The bag itself has very limited protection from the elements. A simple Velcro flap covers the opening but not in a way that would really stop rain getting in - not a problem for gels though. It does come with an elasticated rain cover, but having to take this off makes access a bit less convenient. The absence of a zipped closure does mean that getting access is a piece of, well, cake - one-handed entry is very quick and easy.

The Belly is fairly aerodynamic, sitting quite neatly behind the steerer and hardly any wider. Some people might not like the look of this on a bike - it's certainly quite in your face when you're riding and might be thought to spoil the lines from the side too. That may the price you pay for not planning your ride correctly and allowing time for cake.

It has tiny pockets on the side which I've yet to find a use for. You could fit an aspirin in there but not a great deal more.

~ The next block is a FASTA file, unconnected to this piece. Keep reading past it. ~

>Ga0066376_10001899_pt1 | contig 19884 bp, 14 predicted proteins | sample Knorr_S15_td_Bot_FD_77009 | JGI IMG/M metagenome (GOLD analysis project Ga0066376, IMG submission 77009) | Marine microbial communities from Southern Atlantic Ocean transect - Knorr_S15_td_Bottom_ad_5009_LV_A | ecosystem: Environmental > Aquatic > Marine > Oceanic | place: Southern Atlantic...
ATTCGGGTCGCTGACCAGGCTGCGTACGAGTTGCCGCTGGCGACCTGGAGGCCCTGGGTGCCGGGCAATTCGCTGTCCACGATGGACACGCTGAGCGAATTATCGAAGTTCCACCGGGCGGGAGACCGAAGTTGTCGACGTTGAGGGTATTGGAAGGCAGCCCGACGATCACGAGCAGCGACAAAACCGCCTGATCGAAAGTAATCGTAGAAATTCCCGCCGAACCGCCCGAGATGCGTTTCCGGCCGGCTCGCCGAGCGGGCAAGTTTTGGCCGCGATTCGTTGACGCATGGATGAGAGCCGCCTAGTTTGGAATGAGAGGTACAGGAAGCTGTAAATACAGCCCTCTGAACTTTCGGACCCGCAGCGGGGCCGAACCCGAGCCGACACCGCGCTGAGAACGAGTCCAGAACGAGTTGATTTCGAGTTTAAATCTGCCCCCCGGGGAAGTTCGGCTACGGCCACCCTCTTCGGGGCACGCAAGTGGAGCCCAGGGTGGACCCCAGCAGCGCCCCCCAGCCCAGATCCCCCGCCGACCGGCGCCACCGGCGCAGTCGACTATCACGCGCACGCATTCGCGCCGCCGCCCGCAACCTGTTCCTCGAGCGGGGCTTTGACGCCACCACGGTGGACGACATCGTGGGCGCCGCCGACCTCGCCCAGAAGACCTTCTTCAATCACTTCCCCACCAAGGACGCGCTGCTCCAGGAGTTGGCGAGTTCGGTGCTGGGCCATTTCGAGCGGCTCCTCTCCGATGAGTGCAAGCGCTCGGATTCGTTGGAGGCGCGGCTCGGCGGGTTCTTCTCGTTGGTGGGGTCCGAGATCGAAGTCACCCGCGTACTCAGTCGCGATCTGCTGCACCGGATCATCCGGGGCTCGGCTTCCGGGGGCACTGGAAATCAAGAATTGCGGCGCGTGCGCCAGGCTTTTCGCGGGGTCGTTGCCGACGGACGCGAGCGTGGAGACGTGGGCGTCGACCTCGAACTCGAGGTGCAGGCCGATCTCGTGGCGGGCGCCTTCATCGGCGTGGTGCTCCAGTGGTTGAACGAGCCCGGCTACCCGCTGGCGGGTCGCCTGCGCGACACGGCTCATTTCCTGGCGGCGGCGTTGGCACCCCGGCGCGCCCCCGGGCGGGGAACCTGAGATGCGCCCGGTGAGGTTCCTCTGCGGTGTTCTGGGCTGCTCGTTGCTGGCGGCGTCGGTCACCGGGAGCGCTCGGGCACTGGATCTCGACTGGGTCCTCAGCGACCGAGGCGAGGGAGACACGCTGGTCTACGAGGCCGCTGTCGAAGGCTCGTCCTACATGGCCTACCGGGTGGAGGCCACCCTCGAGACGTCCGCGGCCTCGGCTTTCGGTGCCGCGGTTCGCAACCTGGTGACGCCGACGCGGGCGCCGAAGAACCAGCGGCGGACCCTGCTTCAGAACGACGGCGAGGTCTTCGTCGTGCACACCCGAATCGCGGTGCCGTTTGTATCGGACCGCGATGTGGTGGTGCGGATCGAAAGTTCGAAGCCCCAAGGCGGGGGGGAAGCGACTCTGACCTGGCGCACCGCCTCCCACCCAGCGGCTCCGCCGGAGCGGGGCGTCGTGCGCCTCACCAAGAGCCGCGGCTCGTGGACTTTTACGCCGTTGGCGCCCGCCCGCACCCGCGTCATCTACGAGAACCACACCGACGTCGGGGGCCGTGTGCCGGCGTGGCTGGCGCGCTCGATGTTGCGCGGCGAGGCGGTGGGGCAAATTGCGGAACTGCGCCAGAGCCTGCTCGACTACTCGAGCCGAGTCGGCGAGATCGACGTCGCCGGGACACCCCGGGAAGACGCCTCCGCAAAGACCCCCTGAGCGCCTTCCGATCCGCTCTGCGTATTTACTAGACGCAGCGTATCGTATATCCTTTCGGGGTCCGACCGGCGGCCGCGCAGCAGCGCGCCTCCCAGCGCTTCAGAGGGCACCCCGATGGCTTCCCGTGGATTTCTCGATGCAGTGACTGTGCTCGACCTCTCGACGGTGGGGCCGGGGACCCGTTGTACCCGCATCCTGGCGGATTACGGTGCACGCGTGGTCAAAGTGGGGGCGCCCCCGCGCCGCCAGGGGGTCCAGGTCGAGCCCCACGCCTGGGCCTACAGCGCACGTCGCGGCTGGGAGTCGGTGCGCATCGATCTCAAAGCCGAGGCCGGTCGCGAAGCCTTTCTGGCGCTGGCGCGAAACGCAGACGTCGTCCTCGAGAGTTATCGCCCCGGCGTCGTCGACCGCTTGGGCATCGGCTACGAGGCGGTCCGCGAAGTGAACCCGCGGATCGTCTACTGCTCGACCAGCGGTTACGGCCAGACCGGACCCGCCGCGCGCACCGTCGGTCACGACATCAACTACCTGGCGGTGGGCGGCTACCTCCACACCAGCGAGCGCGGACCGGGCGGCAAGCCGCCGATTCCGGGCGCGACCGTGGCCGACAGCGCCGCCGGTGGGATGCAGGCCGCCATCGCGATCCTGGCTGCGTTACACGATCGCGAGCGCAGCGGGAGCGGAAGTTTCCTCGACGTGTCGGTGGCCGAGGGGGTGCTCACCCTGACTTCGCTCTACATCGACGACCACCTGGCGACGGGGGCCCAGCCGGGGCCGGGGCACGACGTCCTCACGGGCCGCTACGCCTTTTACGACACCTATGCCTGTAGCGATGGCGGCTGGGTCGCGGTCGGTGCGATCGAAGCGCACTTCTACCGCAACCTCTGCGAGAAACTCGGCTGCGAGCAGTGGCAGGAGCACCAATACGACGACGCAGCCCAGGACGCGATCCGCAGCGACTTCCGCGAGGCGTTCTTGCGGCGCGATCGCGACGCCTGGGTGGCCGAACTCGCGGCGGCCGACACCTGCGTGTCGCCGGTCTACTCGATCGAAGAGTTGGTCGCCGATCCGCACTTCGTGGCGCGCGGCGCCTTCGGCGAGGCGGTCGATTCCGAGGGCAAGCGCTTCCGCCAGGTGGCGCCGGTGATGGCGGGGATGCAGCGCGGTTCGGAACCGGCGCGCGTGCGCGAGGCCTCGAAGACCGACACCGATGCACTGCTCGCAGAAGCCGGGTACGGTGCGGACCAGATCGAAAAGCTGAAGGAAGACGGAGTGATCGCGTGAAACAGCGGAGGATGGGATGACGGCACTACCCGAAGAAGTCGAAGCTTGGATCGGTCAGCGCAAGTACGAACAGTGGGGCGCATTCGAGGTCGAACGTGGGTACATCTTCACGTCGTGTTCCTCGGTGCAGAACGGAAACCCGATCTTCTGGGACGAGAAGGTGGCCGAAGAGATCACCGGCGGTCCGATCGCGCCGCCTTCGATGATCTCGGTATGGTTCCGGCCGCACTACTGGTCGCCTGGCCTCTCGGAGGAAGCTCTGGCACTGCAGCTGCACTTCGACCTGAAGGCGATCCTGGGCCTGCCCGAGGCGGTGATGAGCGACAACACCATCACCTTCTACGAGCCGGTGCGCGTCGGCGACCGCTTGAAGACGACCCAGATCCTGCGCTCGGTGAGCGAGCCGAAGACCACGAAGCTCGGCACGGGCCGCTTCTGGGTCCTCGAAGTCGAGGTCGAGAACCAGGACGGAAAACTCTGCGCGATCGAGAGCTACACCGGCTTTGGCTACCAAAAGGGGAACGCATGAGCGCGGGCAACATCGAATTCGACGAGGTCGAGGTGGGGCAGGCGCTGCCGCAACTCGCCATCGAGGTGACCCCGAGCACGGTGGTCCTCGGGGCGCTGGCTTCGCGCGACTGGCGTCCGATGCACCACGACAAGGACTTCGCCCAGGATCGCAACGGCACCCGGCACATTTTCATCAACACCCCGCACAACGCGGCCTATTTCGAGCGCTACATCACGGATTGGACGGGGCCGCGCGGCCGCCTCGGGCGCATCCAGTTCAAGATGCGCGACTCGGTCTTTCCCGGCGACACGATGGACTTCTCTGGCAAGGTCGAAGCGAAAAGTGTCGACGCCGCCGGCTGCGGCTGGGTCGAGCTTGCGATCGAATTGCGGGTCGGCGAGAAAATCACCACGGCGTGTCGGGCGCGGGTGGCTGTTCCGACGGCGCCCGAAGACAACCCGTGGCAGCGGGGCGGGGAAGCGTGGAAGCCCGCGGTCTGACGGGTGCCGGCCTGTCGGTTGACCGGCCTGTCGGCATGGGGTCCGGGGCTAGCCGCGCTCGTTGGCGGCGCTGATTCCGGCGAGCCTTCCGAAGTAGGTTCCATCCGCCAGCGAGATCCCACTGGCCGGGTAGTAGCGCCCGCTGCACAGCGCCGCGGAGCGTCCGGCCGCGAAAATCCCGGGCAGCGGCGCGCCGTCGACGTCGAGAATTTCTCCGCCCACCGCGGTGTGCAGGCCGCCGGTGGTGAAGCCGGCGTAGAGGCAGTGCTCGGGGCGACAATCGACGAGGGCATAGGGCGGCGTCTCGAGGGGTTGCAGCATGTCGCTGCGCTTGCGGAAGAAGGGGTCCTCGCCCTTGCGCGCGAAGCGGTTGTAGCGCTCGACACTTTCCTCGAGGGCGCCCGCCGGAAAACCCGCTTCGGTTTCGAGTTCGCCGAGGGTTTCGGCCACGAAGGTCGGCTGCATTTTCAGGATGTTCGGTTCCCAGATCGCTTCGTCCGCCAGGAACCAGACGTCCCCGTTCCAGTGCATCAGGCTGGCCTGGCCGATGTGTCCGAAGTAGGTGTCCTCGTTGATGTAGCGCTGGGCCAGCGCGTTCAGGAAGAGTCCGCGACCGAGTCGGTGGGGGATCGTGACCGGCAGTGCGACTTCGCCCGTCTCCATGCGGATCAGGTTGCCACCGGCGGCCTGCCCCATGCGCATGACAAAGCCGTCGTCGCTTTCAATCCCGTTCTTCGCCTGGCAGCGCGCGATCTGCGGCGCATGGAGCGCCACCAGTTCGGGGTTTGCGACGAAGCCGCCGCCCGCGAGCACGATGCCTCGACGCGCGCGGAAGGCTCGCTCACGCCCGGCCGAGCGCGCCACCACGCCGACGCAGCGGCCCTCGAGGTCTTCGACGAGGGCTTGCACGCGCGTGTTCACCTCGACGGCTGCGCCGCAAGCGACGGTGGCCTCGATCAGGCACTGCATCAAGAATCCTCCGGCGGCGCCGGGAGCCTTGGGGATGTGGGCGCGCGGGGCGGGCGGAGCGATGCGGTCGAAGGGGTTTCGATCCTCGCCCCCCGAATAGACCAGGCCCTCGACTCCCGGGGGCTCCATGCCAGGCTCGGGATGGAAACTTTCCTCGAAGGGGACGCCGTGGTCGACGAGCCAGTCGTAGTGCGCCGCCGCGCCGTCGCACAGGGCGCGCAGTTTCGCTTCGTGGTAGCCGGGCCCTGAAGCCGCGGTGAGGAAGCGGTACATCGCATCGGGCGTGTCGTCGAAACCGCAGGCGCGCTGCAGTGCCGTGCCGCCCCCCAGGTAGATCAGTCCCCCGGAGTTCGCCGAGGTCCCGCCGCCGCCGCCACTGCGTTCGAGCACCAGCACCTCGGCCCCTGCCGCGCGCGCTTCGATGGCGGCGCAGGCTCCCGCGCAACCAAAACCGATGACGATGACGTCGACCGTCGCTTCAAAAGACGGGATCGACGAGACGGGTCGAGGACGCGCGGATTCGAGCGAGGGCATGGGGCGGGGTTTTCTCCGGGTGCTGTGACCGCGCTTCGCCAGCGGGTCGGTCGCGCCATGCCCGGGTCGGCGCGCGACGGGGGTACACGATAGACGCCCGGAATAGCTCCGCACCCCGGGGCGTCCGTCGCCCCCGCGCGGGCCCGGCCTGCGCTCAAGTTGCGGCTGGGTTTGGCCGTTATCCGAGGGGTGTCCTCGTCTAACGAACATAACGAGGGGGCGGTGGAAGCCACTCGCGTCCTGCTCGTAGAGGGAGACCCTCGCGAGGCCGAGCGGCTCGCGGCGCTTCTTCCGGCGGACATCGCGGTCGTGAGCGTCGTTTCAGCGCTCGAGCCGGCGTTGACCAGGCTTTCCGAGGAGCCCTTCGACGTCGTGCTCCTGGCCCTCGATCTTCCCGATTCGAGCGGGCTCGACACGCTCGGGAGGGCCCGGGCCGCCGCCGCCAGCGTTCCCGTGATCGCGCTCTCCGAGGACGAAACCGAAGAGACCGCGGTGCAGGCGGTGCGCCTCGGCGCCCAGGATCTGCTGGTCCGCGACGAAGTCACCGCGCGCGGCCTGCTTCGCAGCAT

I can't currently find a single UK retailer selling this on the web, so you may struggle to find it. There are similar products available from a number of other manufacturers quite widely available, however.


Small, simple bag giving easy access to sweets and gels for those times when you just can't stop. Unlikely to improve the looks of your bike (but less obtrusive than some) - those concerned by such things will probably just keep using their jersey pockets.

If you're thinking of buying this product using a cashback deal why not use the road.cc Top Cashback page and get some top cashback while helping to support your favourite independent cycling website

road.cc test report

Make and model: Birzman Belly S Top Tube Bag

Size tested: Medium Black

Tell us what the product is for, and who it's aimed at. What do the manufacturers say about it? How does that compare to your own feelings about it?

A midsize top tube bag designed for easy access of all necessities during a ride. Velcro top access for easy entry and reach of tools, energy bars, phone, money or any other small gear with rain cover.